Retinol-Binding Proteins :: urine
Analysis of molecular forms of urine Retinol-Binding Protein in Fanconi Syndrome and design of an accurate immunoassay.
Core Biochemical Assay Laboratory, NIHR Cambridge Biomedical Research Centre, Addenbrooke's Hospital, Cambridge, United Kingdom. email@example.com
BACKGROUND Retinol-Binding Protein in urine (uRBP), a biomarker for the proximal renal tubular disease of congenital and acquired Fanconi Syndrome (FS) occurs in multiple forms. However these have not had quantitative mass spectrometric (MS) analysis, nor is there a validated assay for defined molecular species of uRBP with linearity on sample dilution. METHODS A 'Top-down' MS approach identified distinct forms of uRBP differing by only one amino acid. Based on this, we designed a dual-monoclonal antibody-based fluorescence immunoassay calibrated with intact plasma RBP4. RESULTS LC-MS showed that uRBP in FS (one Dent disease urine) comprised intact plasma RBP4 and C-terminal-truncated RBP4, desL-RBP4 and desLL-RBP4 in molar ratio 2:2:1. DELFIA® assay calibrated with plasma RBP4, formulated with two monoclonal antibodies (HyTest, Finland), mAb48 for capture and biotinylated-mAb42 for detection, provided good sensitivity (1 μg/L), working range>500 μg/L and good linearity on sample dilution. The three predominant forms of uRBP were equipotent over the assay working range. uRBP reference range was <3 μg/mmol creatinine and FS patients had concentrations of 1000-5000 μg/mmol creatinine. CONCLUSIONS Using 'Top-down' MS analysis of uRBP we devised an accurate, linear, fluorescence immunoassay with defined RBP molecular targets optimal for uRBP measurement. Discrimination of elevated uRBP from the upper limit of normal was some 10-fold greater than previous assays.
Most cited papers:
J P Buchet, R Lauwerys, H Roels, A Bernard, P Bruaux, F Claeys, G Ducoffre, P de Plaen, J Staessen, A Amery
Industrial Toxicology and Occupational Medicine Unit, University of Louvain, Brussels, Belgium.
In a cross-sectional population study to assess whether environmental exposure to cadmium is associated with renal dysfunction, 1699 subjects aged 20-80 years were studied as a random sample of four areas of Belgium with varying degrees of cadmium pollution. After standardisation for several possible confounding factors, five variables (urinary excretion of retinol-binding protein, N-acetyl-beta-glucosaminidase, beta 2-microglobulin, aminoacids, and calcium) were significantly associated with the urinary excretion of cadmium (as a marker of cadmium body burden), suggesting the presence of tubular dysfunction. There was a 10% probability of values of these variables being abnormal when cadmium excretion exceeded 2-4 micrograms/24 h. Excretion reached this threshold in 10% of non-smokers. There was also evidence that diabetic patients may be more susceptible to the toxic effect of cadmium on the renal proximal tubule.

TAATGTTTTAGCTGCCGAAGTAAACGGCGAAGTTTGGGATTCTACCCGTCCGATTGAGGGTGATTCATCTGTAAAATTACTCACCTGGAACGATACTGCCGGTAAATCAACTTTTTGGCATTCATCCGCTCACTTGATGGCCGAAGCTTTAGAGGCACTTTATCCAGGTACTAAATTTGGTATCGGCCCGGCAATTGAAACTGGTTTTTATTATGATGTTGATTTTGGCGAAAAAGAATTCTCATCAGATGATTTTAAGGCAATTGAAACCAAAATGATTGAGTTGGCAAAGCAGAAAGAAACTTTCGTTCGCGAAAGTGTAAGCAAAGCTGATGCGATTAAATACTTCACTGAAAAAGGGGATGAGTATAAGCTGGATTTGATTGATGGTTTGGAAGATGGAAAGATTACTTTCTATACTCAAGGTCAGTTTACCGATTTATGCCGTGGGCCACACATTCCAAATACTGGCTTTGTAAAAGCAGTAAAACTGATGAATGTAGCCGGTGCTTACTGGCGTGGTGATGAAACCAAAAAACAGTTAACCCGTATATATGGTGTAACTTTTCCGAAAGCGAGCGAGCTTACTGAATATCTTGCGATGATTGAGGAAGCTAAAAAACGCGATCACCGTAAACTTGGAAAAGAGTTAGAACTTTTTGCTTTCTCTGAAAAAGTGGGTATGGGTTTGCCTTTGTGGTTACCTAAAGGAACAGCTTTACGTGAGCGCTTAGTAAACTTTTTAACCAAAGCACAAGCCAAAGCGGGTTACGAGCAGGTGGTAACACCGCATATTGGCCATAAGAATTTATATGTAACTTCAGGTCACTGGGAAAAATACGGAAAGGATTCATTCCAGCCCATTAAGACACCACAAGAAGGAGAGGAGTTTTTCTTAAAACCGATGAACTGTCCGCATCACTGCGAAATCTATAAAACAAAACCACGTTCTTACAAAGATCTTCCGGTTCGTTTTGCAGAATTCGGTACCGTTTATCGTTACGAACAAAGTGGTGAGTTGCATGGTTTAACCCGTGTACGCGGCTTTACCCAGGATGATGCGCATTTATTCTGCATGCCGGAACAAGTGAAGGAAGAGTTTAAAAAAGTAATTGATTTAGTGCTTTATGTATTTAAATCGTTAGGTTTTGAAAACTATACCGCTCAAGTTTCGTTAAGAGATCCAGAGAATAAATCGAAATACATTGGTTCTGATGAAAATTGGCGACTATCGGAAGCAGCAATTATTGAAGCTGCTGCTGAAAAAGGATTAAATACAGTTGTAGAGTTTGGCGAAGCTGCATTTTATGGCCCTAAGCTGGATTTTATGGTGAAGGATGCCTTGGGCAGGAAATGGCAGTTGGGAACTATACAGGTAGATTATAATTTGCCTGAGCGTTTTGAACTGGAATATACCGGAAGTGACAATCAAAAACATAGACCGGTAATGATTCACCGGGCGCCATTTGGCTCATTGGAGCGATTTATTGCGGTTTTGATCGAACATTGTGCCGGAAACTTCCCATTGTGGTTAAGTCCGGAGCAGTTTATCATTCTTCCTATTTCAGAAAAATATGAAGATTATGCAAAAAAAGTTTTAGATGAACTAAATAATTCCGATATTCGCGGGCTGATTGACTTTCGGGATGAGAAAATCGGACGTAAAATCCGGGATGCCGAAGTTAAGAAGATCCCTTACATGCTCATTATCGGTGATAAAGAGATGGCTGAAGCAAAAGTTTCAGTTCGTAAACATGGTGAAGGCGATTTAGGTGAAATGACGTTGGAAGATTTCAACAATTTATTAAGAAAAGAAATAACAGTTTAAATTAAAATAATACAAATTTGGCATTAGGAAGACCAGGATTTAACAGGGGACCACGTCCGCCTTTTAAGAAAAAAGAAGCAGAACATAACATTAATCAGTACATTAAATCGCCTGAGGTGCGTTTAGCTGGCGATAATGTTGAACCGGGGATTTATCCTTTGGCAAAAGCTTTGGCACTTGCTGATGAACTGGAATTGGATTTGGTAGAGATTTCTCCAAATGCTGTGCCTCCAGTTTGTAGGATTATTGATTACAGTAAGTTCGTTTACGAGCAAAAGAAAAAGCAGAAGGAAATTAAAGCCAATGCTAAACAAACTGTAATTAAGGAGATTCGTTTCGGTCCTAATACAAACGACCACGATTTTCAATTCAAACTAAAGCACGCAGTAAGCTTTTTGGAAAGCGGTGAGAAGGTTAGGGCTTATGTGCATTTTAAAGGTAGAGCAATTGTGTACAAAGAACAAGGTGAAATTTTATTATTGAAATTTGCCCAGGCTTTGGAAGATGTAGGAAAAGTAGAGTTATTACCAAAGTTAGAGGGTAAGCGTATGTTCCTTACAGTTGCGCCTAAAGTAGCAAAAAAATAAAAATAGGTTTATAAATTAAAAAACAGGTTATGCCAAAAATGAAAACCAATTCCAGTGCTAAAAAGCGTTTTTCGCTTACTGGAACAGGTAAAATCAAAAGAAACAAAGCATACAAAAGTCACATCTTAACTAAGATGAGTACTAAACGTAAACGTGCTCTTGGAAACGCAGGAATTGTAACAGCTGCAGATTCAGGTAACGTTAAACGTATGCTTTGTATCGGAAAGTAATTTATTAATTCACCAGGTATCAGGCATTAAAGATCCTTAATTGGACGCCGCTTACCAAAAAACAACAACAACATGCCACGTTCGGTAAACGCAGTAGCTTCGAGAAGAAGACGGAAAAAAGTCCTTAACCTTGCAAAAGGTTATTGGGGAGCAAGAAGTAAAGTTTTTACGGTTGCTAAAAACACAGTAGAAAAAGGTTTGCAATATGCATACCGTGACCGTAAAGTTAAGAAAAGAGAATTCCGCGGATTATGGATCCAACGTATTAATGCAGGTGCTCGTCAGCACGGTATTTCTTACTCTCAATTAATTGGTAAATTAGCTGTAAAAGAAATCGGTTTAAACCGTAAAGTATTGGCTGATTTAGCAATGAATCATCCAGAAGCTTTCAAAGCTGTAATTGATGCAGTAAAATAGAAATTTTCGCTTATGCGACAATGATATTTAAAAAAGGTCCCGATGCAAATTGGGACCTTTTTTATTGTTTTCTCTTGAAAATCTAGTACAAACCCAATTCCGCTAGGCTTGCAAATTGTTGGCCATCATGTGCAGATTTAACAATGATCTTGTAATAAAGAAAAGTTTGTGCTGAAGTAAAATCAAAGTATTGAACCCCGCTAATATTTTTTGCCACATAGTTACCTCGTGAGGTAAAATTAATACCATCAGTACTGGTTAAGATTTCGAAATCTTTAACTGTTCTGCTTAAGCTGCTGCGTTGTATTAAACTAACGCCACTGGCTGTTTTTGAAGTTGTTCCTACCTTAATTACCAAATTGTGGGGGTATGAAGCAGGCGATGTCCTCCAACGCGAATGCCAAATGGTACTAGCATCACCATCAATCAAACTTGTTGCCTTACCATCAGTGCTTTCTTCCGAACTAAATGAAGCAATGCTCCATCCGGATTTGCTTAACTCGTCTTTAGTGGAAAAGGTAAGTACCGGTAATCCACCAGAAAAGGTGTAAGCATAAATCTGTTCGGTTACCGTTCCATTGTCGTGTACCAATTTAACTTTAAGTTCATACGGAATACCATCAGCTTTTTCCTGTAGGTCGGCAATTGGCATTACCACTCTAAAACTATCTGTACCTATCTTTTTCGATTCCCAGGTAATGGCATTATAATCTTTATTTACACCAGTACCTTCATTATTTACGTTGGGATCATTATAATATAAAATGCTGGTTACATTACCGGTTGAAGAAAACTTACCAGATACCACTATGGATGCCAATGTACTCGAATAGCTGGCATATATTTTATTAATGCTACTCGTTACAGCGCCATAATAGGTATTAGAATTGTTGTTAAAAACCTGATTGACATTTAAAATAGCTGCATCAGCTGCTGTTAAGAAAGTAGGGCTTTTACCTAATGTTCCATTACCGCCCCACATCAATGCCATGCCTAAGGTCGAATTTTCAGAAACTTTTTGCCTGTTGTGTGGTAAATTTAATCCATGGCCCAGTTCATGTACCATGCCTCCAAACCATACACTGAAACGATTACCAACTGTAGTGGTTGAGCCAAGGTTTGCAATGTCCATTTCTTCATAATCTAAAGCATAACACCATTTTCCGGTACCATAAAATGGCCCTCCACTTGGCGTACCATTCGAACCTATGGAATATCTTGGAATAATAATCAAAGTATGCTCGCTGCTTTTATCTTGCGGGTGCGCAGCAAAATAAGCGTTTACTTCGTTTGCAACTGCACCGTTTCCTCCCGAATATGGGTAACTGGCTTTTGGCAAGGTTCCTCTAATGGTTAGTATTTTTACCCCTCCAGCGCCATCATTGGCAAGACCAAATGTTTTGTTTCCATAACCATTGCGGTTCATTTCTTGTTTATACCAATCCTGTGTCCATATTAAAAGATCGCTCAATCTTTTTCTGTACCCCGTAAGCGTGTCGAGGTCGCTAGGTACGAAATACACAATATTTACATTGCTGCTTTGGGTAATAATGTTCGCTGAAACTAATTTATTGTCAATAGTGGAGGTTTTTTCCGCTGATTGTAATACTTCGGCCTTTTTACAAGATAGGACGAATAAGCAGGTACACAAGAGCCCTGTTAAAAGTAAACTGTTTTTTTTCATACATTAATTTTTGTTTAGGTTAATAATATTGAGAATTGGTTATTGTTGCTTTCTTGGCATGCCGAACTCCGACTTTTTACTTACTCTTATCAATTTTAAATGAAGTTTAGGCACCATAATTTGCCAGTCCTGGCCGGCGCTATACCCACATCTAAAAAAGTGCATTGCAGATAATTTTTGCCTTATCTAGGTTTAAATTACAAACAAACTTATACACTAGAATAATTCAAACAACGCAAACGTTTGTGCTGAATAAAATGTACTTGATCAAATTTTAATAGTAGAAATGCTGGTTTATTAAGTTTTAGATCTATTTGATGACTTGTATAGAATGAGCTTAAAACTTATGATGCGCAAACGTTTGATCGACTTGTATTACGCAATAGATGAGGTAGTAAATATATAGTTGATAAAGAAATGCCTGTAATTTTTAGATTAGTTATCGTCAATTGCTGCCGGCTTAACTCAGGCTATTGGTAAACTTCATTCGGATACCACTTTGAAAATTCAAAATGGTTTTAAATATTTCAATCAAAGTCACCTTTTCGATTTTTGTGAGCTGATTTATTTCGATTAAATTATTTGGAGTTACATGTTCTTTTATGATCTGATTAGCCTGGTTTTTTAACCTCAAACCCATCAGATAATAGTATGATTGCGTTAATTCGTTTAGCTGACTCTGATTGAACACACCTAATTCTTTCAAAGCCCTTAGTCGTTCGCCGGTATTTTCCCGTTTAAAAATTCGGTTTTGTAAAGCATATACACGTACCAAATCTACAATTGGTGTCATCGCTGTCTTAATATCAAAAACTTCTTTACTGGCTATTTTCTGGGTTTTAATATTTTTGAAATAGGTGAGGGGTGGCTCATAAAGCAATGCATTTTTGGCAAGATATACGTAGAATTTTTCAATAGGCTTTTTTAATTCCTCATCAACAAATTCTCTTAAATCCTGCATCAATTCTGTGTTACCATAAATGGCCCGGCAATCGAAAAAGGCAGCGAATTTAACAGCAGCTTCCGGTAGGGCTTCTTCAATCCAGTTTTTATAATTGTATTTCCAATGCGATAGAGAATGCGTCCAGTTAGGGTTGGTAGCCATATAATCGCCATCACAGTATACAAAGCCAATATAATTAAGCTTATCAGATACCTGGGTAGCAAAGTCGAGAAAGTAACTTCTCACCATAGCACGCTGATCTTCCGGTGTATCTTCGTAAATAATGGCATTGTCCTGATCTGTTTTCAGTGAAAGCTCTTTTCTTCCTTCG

E I Christensen, J O Moskaug, H Vorum, C Jacobsen, T E Gundersen, A Nykjaer, R Blomhoff, T E Willnow, S K Moestrup
Department of Cell Biology, Institute of Anatomy, University of Aarhus, Denmark. EIC@ANA.AU.DK
Transepithelial transport of retinol is linked to retinol-binding protein (RBP), which is taken up and also synthesized in a number of epithelia. By immunocytochemistry of human, rat, and mouse renal proximal tubules, a strong staining in apical endocytic vacuoles, lysosomes, endoplasmic reticulum, Golgi, and basal vesicles was observed, in accordance with luminal endocytic uptake as well as a constitutive synthesis and basal secretion of RBP. Analysis of mice with target disruption of the gene for the major endocytic receptor of proximal tubules, megalin, revealed no RBP in proximal tubules of these mice. Western blotting and HPLC of the urine of the megalin-deficient mice instead revealed a highly increased urinary excretion of RBP and retinol, demonstrating that glomerular filtered RBP-retinol of megalin-deficient mice escapes uptake by proximal tubules. A direct megalin-mediated uptake of purified RBP-retinol was indicated by surface plasmon resonance analysis and uptake in immortalized rat yolk sac cells. Uptake was partially inhibited by a polyclonal megalin antibody and the receptor-associated protein. The present data show that the absence of RBP-binding megalin causes a significantly increased loss of RBP and retinol in the urine, demonstrating a crucial role of megalin in vitamin A homeostasis.